This truce lasts for a hundred years. Though the Galactic Alliance remains the dominant galactic power, the Imperial Remnant reorganizes into a new Empire. Said Empire is led by new Emperor Jagged Fel (whose Empress is, ironically, Jaina Solo: daughter of Rebel heroes Han Solo and Leia Organa). Behind the scenes, Darth Krayt takes advantage of this brewing cold war. Framing the Vong for a galaxy-wide ecological crisis, the new Sith watch as the Alliance descends into in-fighting about how to deal with the Vong.

When the Jedi proclaim the Vong’s innocence and the Alliance supports the Jedi’s decision, the Moff Council of the Fel Empire uses a loophole in a mutual defense treaty to declare war on the Yuuzhan Vong and any of their allies. This now includes the Galactic Alliance. Against Emperor Roan Fel’s direct orders, the Fel Empire goes to war against the Galactic Alliance (with the hardliner Moffs eager to finally defeat the “Rebels” once and for all). At the end of the Sith-Imperial War, Darth Krayt assassinates Emperor Fel and claims the Imperial throne for himself.

Darth Krayt attacks Emperor Roan Fel in Star Wars Legacy

Imperial Knights, the light-side-using bodyguards of Emperor Roan Fel, rush to defend their Emperor from Darth Krayt.

However, Roan Fel used a body double and manages to escape the coup alive. On the run, Fel begins waging a rebellion (ironic) to reclaim his throne.

“There is a Skywalker. And he is powerful in the Force…”

And this is just how Cade’s journey begins! As the war against the Sith rages on, Cade struggles to reforge his connection to the Force and find the light within himself. In a way, Anakin really is the perfect foil for Cade. It shows that the mistakes of the past do not decide our future. Now, more than ever, that’s a powerful message to encourage.

Legacy is unique among Star Wars stories for moving forward with an original tale while still building on the fundamentals that make Star Wars so special. There are Jedi (like their fathers before them), scoundrels, and even a princess. However, where Legacy keeps some conventions, it plays around with others. The new Skywalker doesn’t want to save the galaxy and the new Empire (or at least Fel’s Empire) is fairly benevolent. In addition, the new Sith are all about obedience rather than personal power.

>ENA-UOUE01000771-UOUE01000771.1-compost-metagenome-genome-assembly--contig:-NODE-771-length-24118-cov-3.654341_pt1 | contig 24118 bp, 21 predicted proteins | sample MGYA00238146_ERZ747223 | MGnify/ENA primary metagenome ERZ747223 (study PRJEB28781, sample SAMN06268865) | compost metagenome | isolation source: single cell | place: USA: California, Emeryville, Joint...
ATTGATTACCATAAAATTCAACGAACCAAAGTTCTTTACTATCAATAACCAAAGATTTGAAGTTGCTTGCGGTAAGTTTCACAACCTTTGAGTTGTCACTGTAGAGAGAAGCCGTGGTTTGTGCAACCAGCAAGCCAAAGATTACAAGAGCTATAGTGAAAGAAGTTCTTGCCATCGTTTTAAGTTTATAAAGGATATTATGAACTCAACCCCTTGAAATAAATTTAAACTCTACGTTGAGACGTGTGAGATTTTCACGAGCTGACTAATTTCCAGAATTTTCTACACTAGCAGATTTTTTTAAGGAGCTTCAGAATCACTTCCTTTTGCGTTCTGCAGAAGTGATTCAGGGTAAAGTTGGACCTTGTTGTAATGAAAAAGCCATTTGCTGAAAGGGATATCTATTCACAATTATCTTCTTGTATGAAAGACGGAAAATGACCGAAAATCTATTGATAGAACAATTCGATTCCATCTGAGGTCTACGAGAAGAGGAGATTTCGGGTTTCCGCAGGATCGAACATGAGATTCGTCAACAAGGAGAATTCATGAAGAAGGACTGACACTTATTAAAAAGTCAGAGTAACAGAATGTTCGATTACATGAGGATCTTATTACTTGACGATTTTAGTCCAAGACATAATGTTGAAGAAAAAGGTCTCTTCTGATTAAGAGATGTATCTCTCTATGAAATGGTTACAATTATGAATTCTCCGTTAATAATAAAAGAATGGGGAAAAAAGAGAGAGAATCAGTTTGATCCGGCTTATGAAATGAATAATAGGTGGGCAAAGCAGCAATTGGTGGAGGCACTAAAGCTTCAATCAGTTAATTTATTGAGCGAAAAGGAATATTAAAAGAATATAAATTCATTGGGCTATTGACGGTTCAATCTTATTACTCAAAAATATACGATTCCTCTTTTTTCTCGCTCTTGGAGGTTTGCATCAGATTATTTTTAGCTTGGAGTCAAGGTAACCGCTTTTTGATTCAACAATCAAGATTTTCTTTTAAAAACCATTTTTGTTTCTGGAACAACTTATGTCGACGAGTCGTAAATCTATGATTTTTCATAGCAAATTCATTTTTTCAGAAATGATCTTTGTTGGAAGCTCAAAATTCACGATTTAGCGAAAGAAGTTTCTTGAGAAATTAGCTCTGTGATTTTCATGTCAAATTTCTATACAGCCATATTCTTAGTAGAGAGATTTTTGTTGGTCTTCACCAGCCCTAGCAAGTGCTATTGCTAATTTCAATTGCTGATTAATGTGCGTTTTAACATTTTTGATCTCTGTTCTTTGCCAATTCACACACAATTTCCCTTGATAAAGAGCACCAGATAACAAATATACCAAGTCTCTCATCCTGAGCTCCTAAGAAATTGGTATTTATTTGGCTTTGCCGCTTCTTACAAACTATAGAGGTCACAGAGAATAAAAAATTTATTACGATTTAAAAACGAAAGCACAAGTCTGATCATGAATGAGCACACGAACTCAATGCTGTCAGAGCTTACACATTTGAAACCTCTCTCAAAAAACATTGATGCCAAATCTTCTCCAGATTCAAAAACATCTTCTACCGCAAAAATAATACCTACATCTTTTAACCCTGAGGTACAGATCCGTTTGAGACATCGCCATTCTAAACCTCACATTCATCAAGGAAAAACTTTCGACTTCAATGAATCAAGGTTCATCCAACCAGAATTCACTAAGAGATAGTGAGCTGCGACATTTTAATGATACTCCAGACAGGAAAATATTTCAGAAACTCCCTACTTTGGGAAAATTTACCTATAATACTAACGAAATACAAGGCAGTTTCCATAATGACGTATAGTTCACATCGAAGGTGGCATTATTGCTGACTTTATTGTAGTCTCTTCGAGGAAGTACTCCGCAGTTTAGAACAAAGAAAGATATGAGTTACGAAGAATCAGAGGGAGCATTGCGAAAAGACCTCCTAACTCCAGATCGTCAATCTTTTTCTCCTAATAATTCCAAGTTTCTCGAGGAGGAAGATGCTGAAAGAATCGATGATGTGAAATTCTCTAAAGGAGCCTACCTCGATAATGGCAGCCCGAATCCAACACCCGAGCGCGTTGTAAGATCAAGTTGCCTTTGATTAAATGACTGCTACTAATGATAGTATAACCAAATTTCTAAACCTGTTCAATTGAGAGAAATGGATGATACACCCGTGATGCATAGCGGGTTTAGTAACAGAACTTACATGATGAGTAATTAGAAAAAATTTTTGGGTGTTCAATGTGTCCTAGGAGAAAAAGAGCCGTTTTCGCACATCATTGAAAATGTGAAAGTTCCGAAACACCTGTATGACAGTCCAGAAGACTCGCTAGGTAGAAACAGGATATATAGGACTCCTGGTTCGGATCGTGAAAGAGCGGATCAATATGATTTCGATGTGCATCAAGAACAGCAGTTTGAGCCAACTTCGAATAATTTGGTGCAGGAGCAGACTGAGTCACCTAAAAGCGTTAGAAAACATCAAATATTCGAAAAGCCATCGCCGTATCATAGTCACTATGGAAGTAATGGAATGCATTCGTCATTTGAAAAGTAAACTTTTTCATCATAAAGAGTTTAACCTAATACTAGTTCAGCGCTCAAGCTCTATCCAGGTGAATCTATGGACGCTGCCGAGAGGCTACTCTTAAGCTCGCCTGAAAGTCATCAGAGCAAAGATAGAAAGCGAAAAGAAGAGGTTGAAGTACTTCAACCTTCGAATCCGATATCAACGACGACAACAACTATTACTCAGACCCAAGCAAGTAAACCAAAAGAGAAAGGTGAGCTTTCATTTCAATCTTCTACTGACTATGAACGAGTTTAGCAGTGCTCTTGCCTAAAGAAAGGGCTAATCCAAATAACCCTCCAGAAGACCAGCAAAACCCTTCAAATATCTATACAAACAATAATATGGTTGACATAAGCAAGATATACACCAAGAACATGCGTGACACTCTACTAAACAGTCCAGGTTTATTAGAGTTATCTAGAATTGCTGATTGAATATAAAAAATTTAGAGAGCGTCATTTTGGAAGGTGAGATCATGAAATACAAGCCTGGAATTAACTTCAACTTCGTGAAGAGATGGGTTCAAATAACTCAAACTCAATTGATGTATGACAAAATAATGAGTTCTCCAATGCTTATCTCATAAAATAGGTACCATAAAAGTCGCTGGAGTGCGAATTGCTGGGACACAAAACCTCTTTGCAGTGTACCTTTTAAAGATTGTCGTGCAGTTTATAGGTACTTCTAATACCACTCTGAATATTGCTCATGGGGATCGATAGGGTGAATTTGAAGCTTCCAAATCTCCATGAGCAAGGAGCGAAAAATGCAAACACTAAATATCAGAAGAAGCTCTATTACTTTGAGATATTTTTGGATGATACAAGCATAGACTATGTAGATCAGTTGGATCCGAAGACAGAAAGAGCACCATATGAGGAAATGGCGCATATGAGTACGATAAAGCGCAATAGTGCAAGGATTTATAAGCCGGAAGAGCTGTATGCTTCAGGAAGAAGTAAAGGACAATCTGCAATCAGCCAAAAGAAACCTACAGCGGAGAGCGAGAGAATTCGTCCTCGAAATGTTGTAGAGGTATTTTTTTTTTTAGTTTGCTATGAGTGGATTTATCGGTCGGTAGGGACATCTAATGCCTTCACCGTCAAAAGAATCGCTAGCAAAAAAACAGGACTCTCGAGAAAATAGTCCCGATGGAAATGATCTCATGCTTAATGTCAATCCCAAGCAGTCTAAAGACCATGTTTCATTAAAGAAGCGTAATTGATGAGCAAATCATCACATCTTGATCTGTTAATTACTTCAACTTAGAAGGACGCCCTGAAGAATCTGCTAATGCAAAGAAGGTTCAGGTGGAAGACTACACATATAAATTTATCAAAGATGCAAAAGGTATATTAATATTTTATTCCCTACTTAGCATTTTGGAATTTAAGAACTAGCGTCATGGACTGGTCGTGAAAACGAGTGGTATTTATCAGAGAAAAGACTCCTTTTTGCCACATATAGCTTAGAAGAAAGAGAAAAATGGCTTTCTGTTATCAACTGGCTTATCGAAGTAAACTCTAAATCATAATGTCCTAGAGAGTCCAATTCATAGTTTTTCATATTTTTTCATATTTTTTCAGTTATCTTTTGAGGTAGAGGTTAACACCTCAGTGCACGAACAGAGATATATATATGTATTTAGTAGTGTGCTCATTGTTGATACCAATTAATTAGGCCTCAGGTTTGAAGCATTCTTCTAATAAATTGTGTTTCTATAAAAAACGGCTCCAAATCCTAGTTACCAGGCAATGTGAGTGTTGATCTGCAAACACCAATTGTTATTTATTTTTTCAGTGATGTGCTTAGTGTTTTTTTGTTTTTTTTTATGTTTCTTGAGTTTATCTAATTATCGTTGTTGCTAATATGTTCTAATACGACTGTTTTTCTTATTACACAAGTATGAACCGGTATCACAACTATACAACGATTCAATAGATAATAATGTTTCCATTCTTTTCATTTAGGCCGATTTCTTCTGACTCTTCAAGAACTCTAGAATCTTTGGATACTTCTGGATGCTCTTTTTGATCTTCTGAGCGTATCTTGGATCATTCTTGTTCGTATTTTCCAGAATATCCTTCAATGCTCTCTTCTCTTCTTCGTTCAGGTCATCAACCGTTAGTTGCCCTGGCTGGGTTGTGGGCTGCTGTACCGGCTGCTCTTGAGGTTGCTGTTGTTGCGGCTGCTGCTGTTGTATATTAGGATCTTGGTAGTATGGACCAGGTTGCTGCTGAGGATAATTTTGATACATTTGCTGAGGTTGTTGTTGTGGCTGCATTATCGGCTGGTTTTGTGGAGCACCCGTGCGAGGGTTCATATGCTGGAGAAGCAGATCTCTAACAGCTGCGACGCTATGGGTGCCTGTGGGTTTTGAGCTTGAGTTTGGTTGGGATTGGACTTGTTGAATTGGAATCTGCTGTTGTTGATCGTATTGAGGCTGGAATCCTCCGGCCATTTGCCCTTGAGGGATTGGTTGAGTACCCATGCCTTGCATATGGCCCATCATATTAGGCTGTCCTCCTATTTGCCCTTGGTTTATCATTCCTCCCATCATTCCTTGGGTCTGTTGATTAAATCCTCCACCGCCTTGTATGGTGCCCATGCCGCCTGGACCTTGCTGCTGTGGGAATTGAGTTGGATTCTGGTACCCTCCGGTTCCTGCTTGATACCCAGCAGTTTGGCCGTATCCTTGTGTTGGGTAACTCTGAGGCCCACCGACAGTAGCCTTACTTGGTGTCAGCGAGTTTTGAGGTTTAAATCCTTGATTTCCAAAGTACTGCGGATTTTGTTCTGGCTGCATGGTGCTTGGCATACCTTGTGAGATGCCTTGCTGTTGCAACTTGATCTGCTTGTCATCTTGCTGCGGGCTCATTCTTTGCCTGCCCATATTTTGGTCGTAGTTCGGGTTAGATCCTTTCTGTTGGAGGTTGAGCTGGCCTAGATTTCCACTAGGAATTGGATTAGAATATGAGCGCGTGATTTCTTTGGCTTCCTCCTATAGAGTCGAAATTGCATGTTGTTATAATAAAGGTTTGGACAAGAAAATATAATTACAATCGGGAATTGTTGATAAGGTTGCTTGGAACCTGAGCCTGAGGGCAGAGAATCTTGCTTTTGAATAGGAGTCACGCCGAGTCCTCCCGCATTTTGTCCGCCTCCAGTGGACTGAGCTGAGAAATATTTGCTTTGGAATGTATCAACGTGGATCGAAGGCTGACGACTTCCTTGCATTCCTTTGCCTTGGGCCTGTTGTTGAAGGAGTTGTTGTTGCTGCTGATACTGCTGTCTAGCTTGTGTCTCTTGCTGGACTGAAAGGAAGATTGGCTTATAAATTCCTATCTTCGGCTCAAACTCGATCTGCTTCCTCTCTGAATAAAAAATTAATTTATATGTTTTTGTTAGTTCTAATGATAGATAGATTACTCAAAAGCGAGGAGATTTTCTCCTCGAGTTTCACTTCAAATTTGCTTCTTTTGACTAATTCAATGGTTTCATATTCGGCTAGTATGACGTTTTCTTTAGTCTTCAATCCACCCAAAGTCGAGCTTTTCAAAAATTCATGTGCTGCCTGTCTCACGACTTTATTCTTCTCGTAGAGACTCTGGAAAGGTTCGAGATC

By far the most interesting character dynamic is between Cade and Krayt. At first, Krayt isn’t very interesting as a villain. He’s very grandstanding in “evil for the sake of being evil,” all while claiming it’s for the “greater good” of the galaxy. However, as the series progresses, the reader finally understands the core of Krayt’s character – control. Krayt wants to control everything and everyone. While he claims it’s to bring “order” to a “chaotic” galaxy, we realize that his motivations aren’t too different from Cade. Fear of loss, bitter at being abandoned by those he trusted, and angry at those he feels wronged him. Krayt is if Cade took his desire for control over his own destiny and turned it into an obsession. Having a villain who is the worst possible version of your hero is a great character foil.

How does it all end? Does Cade defeat Darth Krayt? Will Cade fall to the dark side like so many Skywalkers before him? For those who didn’t find The Rise of Skywalker as satisfying as they had hoped, Legacy might be that hope that you needed. You can find Star Wars: Legacy as individual issues and trade paperbacks at Your Friendly Neighborhood Comic Book Store, as well as at Dark Horse Comics and Amazon. Today and every day, May the Fourth be with you!

This article was originally published 5/4/20

 

 

Tyler Boyce